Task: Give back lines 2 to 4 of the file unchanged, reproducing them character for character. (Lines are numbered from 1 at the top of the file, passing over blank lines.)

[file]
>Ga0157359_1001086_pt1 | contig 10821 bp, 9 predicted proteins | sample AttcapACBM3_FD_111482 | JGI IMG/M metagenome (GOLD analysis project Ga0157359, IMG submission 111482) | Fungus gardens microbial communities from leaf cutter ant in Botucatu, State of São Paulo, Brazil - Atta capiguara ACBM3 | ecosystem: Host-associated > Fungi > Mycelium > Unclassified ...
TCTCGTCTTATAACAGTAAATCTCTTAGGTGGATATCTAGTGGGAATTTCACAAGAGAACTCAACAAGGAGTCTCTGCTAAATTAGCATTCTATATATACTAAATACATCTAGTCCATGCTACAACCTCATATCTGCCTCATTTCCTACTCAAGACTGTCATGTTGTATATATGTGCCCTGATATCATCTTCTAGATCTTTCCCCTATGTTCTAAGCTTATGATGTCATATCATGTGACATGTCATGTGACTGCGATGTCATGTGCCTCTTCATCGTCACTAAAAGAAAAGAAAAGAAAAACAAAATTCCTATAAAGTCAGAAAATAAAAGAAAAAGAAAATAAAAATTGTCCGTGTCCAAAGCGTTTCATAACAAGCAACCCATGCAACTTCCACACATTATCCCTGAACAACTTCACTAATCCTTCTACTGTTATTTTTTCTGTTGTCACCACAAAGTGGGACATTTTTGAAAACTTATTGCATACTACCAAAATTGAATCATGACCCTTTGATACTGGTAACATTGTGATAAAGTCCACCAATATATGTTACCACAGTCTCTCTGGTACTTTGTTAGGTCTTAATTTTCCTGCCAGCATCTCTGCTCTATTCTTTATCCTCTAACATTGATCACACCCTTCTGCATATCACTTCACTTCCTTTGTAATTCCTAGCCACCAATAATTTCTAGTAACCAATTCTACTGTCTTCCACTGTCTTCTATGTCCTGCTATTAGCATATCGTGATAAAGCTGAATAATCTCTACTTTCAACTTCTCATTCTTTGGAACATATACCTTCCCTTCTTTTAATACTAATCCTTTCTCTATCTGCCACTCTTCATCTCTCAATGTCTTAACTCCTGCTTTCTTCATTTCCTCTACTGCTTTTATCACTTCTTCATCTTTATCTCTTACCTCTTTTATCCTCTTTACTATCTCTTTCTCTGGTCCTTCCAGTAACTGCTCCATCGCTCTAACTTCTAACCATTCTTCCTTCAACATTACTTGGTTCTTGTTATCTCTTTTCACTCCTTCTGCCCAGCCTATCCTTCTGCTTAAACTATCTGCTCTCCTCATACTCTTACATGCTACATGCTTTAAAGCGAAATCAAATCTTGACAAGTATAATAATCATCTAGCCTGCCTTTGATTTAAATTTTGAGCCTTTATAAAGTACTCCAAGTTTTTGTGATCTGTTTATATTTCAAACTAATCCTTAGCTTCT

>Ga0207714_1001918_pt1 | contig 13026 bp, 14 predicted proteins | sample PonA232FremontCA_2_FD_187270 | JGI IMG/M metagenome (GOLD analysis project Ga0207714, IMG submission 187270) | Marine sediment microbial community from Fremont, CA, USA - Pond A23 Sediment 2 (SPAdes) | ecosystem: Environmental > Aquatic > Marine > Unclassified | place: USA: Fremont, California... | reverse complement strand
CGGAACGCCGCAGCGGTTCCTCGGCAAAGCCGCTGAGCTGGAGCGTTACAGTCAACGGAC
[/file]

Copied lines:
TCTCGTCTTATAACAGTAAATCTCTTAGGTGGATATCTAGTGGGAATTTCACAAGAGAACTCAACAAGGAGTCTCTGCTAAATTAGCATTCTATATATACTAAATACATCTAGTCCATGCTACAACCTCATATCTGCCTCATTTCCTACTCAAGACTGTCATGTTGTATATATGTGCCCTGATATCATCTTCTAGATCTTTCCCCTATGTTCTAAGCTTATGATGTCATATCATGTGACATGTCATGTGACTGCGATGTCATGTGCCTCTTCATCGTCACTAAAAGAAAAGAAAAGAAAAACAAAATTCCTATAAAGTCAGAAAATAAAAGAAAAAGAAAATAAAAATTGTCCGTGTCCAAAGCGTTTCATAACAAGCAACCCATGCAACTTCCACACATTATCCCTGAACAACTTCACTAATCCTTCTACTGTTATTTTTTCTGTTGTCACCACAAAGTGGGACATTTTTGAAAACTTATTGCATACTACCAAAATTGAATCATGACCCTTTGATACTGGTAACATTGTGATAAAGTCCACCAATATATGTTACCACAGTCTCTCTGGTACTTTGTTAGGTCTTAATTTTCCTGCCAGCATCTCTGCTCTATTCTTTATCCTCTAACATTGATCACACCCTTCTGCATATCACTTCACTTCCTTTGTAATTCCTAGCCACCAATAATTTCTAGTAACCAATTCTACTGTCTTCCACTGTCTTCTATGTCCTGCTATTAGCATATCGTGATAAAGCTGAATAATCTCTACTTTCAACTTCTCATTCTTTGGAACATATACCTTCCCTTCTTTTAATACTAATCCTTTCTCTATCTGCCACTCTTCATCTCTCAATGTCTTAACTCCTGCTTTCTTCATTTCCTCTACTGCTTTTATCACTTCTTCATCTTTATCTCTTACCTCTTTTATCCTCTTTACTATCTCTTTCTCTGGTCCTTCCAGTAACTGCTCCATCGCTCTAACTTCTAACCATTCTTCCTTCAACATTACTTGGTTCTTGTTATCTCTTTTCACTCCTTCTGCCCAGCCTATCCTTCTGCTTAAACTATCTGCTCTCCTCATACTCTTACATGCTACATGCTTTAAAGCGAAATCAAATCTTGACAAGTATAATAATCATCTAGCCTGCCTTTGATTTAAATTTTGAGCCTTTATAAAGTACTCCAAGTTTTTGTGATCTGTTTATATTTCAAACTAATCCTTAGCTTCT

>Ga0207714_1001918_pt1 | contig 13026 bp, 14 predicted proteins | sample PonA232FremontCA_2_FD_187270 | JGI IMG/M metagenome (GOLD analysis project Ga0207714, IMG submission 187270) | Marine sediment microbial community from Fremont, CA, USA - Pond A23 Sediment 2 (SPAdes) | ecosystem: Environmental > Aquatic > Marine > Unclassified | place: USA: Fremont, California... | reverse complement strand
CGGAACGCCGCAGCGGTTCCTCGGCAAAGCCGCTGAGCTGGAGCGTTACAGTCAACGGAC